Persuasion (2007)

Persuasion
Director: Adrian Shergold
Writer: Simon Burke
Based on: Jane Austen’s novel
Cast: Sally Hawkins, Rupert Penry-Jones, Alice Krige, Anthony Head, Julia Davis, Peter Wight, Marion Bailey, Amanda Hale, Tobias Menzies
Seen on: 28.6.2015
[Here’s my review of the 1995 version.]

Plot:
Many years ago, Anne Elliot (Sally Hawkins) was engaged to Frederick Wentworth (Rupert Penry-Jones), but took the advice of her motherly friend Lady Russell (Alice Krige), as well as listened to the opinions of her father Sir Walter (Anthony Head) and her sister Elizabeth (Julia Davis)and dissolved the engagement since Wentworth didn’t have much standing. Quite by coincidence Frederick is back in her life after years in the Navy and has made a name for himself as well as a fortune. Anne is convinced, though, that he will never forgive her for her past actions. And when her cousin William Elliot (Tobias Menzies) starts courting her, she might be getting another chance, despite being alread 27 years old and still unmarried.

Despite my love for Sally Hawkins, this version of Persuasion absolutely did not work for me. Which is not her fault, but mostly due to the script and the direction.

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Paddington (2014)

Paddington
Director: Paul King
Writer: Paul King
Based on: Michael Bond‘s books
Cast: Ben Whishaw, Hugh Bonneville, Sally Hawkins, Madeleine Harris, Samuel Joslin, Julie Walters, Nicole Kidman, Peter Capaldi, Imelda Staunton, Michael Gambon, Jim Broadbent, Matt Lucas, Steve Oram, Alice Lowe

Plot:
The bear Paddingtion (Ben Whishaw) was happily living with his aunt Lucy (Imelda Staunton) and uncle Pastuzo (Michael Gambon) in the Peruvian jungle. But when their home gets destroyed, Lucy sends Paddington to London, hoping that he will find a safe home there, as promised by an explorer who visited them a long time ago. Thankfully shortly after his arrival in London, Paddington meets the Browns –  Mary (Sally Hawkins), Henry (Hugh Bonneville) and their children Judy (Madeleine Harris) and Jonathan (Samuel Joslin). Together they start to look for the explorer to find Paddington his safe place. But not everyone is out to help Paddington.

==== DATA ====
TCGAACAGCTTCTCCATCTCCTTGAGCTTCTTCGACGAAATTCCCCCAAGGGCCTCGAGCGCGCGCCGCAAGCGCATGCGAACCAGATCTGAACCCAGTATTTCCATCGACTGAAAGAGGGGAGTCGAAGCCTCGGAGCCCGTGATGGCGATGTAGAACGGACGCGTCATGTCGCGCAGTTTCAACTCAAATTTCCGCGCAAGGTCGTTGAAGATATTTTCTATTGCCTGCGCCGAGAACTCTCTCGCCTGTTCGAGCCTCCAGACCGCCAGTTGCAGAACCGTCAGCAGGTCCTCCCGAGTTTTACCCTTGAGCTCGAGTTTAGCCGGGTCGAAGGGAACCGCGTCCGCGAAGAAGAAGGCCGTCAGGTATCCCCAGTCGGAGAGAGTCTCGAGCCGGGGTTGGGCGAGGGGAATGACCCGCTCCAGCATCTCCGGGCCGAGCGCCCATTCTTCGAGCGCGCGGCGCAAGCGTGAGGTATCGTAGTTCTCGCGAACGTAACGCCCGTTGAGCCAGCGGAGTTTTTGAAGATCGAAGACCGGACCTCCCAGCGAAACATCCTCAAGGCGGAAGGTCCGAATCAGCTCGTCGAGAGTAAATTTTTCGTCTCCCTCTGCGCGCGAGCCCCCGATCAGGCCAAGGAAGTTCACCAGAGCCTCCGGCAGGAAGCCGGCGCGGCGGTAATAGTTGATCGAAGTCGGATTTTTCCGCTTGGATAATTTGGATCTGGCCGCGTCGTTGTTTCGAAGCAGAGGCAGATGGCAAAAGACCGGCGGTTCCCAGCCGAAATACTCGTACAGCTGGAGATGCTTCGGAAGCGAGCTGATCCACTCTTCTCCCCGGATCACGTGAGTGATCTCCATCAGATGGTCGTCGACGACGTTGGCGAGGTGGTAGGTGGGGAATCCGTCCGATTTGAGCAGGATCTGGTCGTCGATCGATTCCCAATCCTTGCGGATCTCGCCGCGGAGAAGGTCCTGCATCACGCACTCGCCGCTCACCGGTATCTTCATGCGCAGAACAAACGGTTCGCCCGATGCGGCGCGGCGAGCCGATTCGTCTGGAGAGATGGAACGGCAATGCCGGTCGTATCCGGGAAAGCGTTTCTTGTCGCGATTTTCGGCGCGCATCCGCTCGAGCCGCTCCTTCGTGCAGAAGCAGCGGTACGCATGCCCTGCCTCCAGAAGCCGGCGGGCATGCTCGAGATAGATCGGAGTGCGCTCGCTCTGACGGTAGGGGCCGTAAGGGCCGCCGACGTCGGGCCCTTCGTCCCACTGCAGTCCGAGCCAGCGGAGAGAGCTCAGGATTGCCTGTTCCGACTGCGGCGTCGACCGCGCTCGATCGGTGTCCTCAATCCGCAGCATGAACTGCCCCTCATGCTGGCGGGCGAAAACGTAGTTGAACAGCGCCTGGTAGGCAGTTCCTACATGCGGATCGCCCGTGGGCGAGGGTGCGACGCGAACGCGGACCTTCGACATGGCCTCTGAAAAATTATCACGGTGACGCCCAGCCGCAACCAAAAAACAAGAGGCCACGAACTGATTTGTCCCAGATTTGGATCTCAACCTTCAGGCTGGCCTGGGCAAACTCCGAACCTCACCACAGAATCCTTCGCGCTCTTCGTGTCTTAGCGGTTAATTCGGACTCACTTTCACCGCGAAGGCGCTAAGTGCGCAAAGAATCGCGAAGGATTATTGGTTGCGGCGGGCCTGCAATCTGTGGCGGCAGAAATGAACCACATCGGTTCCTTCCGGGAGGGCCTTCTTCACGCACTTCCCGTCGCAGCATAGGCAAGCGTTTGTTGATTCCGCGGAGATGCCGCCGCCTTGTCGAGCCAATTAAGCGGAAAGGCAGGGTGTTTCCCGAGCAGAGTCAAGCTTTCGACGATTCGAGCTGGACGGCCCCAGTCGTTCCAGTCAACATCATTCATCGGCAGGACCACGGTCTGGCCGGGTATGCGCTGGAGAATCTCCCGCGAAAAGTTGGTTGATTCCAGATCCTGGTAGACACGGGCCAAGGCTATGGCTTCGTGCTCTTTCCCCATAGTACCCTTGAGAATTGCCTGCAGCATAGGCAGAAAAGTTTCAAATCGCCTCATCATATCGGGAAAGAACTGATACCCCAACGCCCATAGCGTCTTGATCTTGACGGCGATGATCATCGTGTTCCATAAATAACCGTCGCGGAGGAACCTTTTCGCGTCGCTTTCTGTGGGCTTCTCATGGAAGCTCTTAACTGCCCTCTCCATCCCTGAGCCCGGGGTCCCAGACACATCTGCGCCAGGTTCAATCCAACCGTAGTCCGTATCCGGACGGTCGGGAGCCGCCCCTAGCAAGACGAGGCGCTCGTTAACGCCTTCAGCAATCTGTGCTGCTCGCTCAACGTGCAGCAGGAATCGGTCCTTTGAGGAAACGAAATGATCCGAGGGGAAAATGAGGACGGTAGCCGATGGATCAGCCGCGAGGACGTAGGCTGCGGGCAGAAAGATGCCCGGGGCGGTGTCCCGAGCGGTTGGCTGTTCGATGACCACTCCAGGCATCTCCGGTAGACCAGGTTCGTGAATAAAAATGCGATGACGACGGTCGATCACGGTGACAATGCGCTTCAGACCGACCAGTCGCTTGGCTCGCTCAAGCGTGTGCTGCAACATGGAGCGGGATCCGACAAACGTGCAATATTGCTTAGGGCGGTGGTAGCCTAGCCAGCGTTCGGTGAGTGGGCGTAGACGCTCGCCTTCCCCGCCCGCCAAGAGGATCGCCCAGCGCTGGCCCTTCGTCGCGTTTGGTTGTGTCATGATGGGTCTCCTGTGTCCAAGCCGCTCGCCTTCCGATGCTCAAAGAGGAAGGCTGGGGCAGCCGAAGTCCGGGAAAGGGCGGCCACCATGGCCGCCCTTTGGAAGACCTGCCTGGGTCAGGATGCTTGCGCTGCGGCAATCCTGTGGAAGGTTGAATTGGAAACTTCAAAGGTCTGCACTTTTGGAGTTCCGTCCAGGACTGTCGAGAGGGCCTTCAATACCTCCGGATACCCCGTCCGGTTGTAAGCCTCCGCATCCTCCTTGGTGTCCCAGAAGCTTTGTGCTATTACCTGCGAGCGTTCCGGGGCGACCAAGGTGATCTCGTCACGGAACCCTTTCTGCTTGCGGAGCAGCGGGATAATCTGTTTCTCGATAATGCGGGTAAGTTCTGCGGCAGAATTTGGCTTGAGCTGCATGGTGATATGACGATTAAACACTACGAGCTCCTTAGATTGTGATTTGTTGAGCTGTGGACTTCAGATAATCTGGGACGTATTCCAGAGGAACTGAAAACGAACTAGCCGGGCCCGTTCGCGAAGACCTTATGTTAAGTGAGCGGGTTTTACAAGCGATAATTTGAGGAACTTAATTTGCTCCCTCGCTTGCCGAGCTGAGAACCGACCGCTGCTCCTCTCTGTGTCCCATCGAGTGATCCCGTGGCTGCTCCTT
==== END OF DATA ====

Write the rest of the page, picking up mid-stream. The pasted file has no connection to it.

The trailer for Paddington looked awful, full of unfunny slapstick and grossness. I wanted to see it despite the trailer, but was prepared for the worst. And (apart from the general postcolonial qualms I have about the story) I was pleasantly surprised by the film that is much sweeter and funnier than the trailer made me think it was.

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Godzilla (2014)

Godzilla
Director: Gareth Edwards
Writer: Max Borenstein
Based on: Gojira
Cast: Aaron Taylor-Johnson, Ken Watanabe, Bryan Cranston, Elizabeth Olsen, Sally Hawkins, Juliette Binoche, David Strathairn, Ty Olsson

Plot:
Joe Brody (Bryan Cranston) and his wife Sandra (Juliette Binoche) used to work at a nuclear power plant in Japan until an accident claimed Sandra’s life and left Joe convinced that there was something more to it. As he tries to figure out what it could have been, it’s his son Ford (Aaron Taylor-Johnson) who suffers for it. Years later Ford is again called to Japan to help with his father who doesn’t care about the legality of his research that much. And it turns out that Joe was right all along and suddenly Ford finds himself in the middle of a fight against monsters.

Godzilla has beautiful special effects and a good cast but unfortunately also bland characters and a stereotypical story. It just couldn’t hold my interest.

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w Delta z (2007)

w Delta z
Director: Tom Shankland
Writer: Clive Bradley
Cast: Stellan Skarsgård, Melissa George, Ashley Walters, Tom Hardy, Selma Blair, Sally Hawkins

Plot:
Detective Eddie Argo (Stellan Skarsgård) is investigating a series of murders with his new partner Helen Westcott (Melissa George). The bodies all have parts of an equation carved into their skin. They all seem to lead back to a horrific crime that happened a few years ago and that Eddie was deeply involved with. But what do the killings have to do with the equation?

w Delta z is a rather idiosyncratic film. It feels like a philosophical thought experiment in movie form. For long stretches that is interesting, but sometimes the film part suffers for it. But it’s always thought-provoking.

W-Delta-Z

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Blue Jasmine (2013)

Blue Jasmine
Director: Woody Allen
Writer: Woody Allen
Cast: Cate Blanchett, Sally Hawkins, Alec Baldwin, Bobby Cannavale, Michael Stuhlbarg, Alden Ehrenreich, Louis C.K., Peter Sarsgaard, Andrew Dice Clay

Plot:
Jasmine (Cate Blanchett) married rich when she was younger, but then her husband Hal (Alec Baldwin) was arrested and she lost everything. So she turns to her sister Ginger (Sally Hawkins) for shelter, despite their strained relationship and even though Ginger lives way beyond the standards Jasmine is used to. Jasmine tries to get back on her feet but she isn’t in the most stable state of minds to begin with.